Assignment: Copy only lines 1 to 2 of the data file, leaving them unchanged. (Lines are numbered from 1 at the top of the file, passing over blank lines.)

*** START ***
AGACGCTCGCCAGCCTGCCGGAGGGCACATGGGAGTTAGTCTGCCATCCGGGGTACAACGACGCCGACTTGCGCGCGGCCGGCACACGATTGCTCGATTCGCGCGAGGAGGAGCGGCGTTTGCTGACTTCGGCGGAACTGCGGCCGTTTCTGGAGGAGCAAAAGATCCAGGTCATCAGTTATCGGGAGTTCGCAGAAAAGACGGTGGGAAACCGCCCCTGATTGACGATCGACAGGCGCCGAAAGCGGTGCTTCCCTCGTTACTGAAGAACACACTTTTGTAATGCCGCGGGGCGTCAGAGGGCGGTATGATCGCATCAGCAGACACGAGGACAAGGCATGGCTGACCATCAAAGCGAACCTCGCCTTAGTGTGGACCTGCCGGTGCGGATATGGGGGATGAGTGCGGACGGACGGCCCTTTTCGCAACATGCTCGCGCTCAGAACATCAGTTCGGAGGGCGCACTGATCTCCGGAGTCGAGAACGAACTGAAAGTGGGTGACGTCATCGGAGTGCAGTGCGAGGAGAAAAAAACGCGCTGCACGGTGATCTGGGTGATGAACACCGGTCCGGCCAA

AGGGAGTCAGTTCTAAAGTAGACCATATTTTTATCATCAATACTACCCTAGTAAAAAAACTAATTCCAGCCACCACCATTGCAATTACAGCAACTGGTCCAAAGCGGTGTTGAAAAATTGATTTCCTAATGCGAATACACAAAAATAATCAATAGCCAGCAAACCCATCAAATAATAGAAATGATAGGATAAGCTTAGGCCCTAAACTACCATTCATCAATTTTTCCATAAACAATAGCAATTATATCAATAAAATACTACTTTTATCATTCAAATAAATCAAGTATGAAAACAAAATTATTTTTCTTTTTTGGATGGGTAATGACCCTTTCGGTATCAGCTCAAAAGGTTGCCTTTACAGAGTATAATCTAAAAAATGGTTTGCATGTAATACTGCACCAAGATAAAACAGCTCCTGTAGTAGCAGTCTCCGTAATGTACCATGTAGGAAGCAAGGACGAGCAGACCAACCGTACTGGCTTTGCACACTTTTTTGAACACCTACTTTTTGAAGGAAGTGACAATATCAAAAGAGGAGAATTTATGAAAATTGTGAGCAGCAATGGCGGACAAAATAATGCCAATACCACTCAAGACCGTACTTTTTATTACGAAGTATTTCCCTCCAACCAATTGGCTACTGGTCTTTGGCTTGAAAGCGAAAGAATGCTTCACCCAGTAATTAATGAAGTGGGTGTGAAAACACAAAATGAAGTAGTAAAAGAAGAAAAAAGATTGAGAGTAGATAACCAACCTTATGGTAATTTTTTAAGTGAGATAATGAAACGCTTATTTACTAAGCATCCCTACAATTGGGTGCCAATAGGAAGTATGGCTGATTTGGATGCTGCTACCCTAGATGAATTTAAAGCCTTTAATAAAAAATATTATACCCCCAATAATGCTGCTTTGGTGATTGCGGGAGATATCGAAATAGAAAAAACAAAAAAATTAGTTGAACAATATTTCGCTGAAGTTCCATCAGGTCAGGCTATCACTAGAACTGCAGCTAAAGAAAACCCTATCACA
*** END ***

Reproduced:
AGACGCTCGCCAGCCTGCCGGAGGGCACATGGGAGTTAGTCTGCCATCCGGGGTACAACGACGCCGACTTGCGCGCGGCCGGCACACGATTGCTCGATTCGCGCGAGGAGGAGCGGCGTTTGCTGACTTCGGCGGAACTGCGGCCGTTTCTGGAGGAGCAAAAGATCCAGGTCATCAGTTATCGGGAGTTCGCAGAAAAGACGGTGGGAAACCGCCCCTGATTGACGATCGACAGGCGCCGAAAGCGGTGCTTCCCTCGTTACTGAAGAACACACTTTTGTAATGCCGCGGGGCGTCAGAGGGCGGTATGATCGCATCAGCAGACACGAGGACAAGGCATGGCTGACCATCAAAGCGAACCTCGCCTTAGTGTGGACCTGCCGGTGCGGATATGGGGGATGAGTGCGGACGGACGGCCCTTTTCGCAACATGCTCGCGCTCAGAACATCAGTTCGGAGGGCGCACTGATCTCCGGAGTCGAGAACGAACTGAAAGTGGGTGACGTCATCGGAGTGCAGTGCGAGGAGAAAAAAACGCGCTGCACGGTGATCTGGGTGATGAACACCGGTCCGGCCAA

AGGGAGTCAGTTCTAAAGTAGACCATATTTTTATCATCAATACTACCCTAGTAAAAAAACTAATTCCAGCCACCACCATTGCAATTACAGCAACTGGTCCAAAGCGGTGTTGAAAAATTGATTTCCTAATGCGAATACACAAAAATAATCAATAGCCAGCAAACCCATCAAATAATAGAAATGATAGGATAAGCTTAGGCCCTAAACTACCATTCATCAATTTTTCCATAAACAATAGCAATTATATCAATAAAATACTACTTTTATCATTCAAATAAATCAAGTATGAAAACAAAATTATTTTTCTTTTTTGGATGGGTAATGACCCTTTCGGTATCAGCTCAAAAGGTTGCCTTTACAGAGTATAATCTAAAAAATGGTTTGCATGTAATACTGCACCAAGATAAAACAGCTCCTGTAGTAGCAGTCTCCGTAATGTACCATGTAGGAAGCAAGGACGAGCAGACCAACCGTACTGGCTTTGCACACTTTTTTGAACACCTACTTTTTGAAGGAAGTGACAATATCAAAAGAGGAGAATTTATGAAAATTGTGAGCAGCAATGGCGGACAAAATAATGCCAATACCACTCAAGACCGTACTTTTTATTACGAAGTATTTCCCTCCAACCAATTGGCTACTGGTCTTTGGCTTGAAAGCGAAAGAATGCTTCACCCAGTAATTAATGAAGTGGGTGTGAAAACACAAAATGAAGTAGTAAAAGAAGAAAAAAGATTGAGAGTAGATAACCAACCTTATGGTAATTTTTTAAGTGAGATAATGAAACGCTTATTTACTAAGCATCCCTACAATTGGGTGCCAATAGGAAGTATGGCTGATTTGGATGCTGCTACCCTAGATGAATTTAAAGCCTTTAATAAAAAATATTATACCCCCAATAATGCTGCTTTGGTGATTGCGGGAGATATCGAAATAGAAAAAACAAAAAAATTAGTTGAACAATATTTCGCTGAAGTTCCATCAGGTCAGGCTATCACTAGAACTGCAGCTAAAGAAAACCCTATCACA